Date of Award
The purpose of this study was to examine the predictive ability of MCAT scores on the pre-clinical grade point averages of Black medical students. Underrepresented in medicine students, including students of color and those from low socioeconomic backgrounds have often been prevented from pursuing medical education. This is due to the heavy reliance on numeric metrics including undergraduate grade point averages and MCAT scores for admissions decisions. (DeCarvalho et al., 2018; Linville, 2015; Reede, 1999). The research questions employed in this study focused on the relationship between MCAT scores and pre-clinical grades of Black students and the relationship between secondary variables including undergraduate GPAs, socioeconomic status, or the tier of undergraduate institution attended on the relationship of the two primary variables.
This study was quantitative in nature and grounded in Practice Theory. Practice Theory was chosen to stimulate alteration of inequitable structures which lack representation and inclusion for marginalized and underrepresented citizens. Pearson correlations and multiple regressions were used to answer the research questions. This study added to existing data by supporting the need to eliminate absolutes from academic numeric metrics when using them in medical school admissions decisions, indicating the need to develop admissions rubrics which give value to non-quantifiable experiences, and to employ EDI personnel with the ability to forge multidimensional relationships with underrepresented applicants. Results showed a significant, yet weak, positive correlation between MCAT scores and pre-clinical GPAs for Black medical students. Only undergraduate GPAs and the number of EDI staff predicted pre-clinical GPAs and neither of these variables affected the relationship between the primary variables.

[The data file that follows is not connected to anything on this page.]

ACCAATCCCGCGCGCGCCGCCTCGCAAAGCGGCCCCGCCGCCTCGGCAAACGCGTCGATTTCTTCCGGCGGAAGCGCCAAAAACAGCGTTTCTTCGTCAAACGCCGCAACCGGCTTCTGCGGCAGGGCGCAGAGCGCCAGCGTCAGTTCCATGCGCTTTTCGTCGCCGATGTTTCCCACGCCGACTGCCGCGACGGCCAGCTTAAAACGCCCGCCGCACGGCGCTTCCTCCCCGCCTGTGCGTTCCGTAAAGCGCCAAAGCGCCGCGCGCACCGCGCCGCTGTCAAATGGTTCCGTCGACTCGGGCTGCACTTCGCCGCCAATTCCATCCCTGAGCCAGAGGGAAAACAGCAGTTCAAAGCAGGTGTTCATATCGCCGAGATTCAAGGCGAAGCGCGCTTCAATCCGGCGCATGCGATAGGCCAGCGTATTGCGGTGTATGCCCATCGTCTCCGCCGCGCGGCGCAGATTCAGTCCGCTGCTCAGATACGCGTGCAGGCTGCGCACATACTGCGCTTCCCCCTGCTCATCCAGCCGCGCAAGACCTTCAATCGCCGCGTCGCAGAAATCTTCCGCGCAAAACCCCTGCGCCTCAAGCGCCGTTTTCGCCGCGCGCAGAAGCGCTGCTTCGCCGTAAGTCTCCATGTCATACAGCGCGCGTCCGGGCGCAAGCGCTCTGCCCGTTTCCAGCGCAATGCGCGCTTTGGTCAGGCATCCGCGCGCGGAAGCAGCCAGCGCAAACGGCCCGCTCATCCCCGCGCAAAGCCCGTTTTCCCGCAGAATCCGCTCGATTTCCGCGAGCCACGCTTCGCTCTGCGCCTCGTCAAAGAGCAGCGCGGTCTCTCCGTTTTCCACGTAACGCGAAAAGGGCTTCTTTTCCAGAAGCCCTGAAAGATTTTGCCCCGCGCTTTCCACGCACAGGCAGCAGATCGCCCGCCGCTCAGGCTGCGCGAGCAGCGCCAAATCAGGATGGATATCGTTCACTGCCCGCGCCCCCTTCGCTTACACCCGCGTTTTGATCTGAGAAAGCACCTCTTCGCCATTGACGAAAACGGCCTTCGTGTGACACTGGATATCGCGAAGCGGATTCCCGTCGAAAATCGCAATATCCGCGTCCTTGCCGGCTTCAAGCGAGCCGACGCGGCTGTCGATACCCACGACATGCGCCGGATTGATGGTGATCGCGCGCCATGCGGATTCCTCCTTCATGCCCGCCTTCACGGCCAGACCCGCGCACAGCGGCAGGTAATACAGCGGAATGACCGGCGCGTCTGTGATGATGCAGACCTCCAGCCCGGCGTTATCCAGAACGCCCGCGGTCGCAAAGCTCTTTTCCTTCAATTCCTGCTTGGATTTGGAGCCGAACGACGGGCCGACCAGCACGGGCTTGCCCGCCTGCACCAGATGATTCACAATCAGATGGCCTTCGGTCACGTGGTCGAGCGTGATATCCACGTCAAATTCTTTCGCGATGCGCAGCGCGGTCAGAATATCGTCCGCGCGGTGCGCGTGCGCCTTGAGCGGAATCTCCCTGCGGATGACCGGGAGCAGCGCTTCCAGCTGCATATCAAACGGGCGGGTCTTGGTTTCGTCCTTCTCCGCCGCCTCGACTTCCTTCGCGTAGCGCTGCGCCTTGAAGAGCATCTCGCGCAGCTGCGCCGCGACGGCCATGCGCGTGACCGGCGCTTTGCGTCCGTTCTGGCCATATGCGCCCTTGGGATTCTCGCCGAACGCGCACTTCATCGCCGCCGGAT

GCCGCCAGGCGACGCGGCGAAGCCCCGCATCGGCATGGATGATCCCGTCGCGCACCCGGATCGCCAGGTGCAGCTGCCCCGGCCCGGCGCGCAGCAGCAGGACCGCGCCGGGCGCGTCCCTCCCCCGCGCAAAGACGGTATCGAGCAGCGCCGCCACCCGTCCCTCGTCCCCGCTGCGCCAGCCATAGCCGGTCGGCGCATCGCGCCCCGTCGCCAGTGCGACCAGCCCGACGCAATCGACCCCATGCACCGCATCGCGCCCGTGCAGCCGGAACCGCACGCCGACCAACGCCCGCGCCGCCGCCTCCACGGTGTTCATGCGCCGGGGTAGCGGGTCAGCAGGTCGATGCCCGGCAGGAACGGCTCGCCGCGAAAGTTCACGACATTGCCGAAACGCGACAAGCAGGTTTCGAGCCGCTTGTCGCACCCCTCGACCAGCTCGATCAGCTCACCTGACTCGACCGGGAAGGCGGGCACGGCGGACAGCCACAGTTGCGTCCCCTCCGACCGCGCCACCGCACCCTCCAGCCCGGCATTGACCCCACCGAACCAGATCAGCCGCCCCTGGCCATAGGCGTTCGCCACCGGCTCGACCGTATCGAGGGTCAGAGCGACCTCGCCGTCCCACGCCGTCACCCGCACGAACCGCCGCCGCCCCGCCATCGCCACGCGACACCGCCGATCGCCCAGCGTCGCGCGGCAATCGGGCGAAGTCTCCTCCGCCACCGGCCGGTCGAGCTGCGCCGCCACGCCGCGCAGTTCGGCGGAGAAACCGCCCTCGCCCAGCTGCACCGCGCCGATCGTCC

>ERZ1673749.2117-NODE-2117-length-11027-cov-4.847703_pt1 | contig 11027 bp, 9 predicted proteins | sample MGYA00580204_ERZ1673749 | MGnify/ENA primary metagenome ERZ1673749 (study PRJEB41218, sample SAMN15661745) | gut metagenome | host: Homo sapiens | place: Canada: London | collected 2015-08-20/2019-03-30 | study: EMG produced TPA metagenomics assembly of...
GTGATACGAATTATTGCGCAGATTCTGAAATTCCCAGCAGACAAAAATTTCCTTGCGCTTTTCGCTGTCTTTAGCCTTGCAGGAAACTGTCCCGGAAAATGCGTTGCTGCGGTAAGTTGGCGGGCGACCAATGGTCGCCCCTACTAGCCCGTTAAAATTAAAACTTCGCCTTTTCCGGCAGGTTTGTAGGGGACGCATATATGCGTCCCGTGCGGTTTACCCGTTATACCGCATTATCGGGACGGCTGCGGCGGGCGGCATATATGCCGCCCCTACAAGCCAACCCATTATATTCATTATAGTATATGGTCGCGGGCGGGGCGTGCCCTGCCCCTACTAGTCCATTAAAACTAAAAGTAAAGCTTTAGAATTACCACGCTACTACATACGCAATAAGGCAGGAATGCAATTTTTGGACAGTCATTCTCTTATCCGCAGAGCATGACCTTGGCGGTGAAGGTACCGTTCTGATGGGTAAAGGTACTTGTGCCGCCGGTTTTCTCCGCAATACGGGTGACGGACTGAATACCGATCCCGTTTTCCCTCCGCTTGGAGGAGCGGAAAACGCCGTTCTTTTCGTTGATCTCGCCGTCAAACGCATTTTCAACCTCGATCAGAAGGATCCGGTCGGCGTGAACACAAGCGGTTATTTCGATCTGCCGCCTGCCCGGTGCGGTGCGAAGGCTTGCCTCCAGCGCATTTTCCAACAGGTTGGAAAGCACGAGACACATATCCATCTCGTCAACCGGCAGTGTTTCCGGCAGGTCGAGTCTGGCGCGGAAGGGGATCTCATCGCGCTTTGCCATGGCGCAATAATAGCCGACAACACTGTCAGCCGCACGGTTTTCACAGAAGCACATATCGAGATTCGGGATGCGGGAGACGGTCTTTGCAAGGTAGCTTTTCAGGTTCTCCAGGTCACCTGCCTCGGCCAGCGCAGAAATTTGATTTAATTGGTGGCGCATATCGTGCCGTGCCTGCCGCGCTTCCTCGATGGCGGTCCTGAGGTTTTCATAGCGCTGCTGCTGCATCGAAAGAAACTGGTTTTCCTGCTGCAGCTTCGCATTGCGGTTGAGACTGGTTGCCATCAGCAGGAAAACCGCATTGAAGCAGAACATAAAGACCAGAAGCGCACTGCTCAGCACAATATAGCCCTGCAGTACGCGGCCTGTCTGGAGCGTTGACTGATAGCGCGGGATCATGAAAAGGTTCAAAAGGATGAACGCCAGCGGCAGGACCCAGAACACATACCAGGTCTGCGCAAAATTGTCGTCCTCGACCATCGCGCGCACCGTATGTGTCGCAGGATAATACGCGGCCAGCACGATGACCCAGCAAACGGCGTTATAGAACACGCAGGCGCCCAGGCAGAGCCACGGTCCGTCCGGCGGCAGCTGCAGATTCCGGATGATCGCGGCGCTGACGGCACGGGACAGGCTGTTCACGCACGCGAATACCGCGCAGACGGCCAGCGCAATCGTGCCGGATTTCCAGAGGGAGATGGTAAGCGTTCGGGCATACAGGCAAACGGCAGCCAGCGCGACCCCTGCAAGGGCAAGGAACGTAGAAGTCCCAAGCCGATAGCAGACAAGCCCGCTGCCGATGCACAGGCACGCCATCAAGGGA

Keywords: medical education; standardized test scores; equitable admissions
Horne, Bennetta, "A Quantitative Study on the Predictive Ability of MCAT Scores on the Pre-Clinical Grade Point Averages of Black Medical Students" (2022). University of New Orleans Theses and Dissertations. 3024.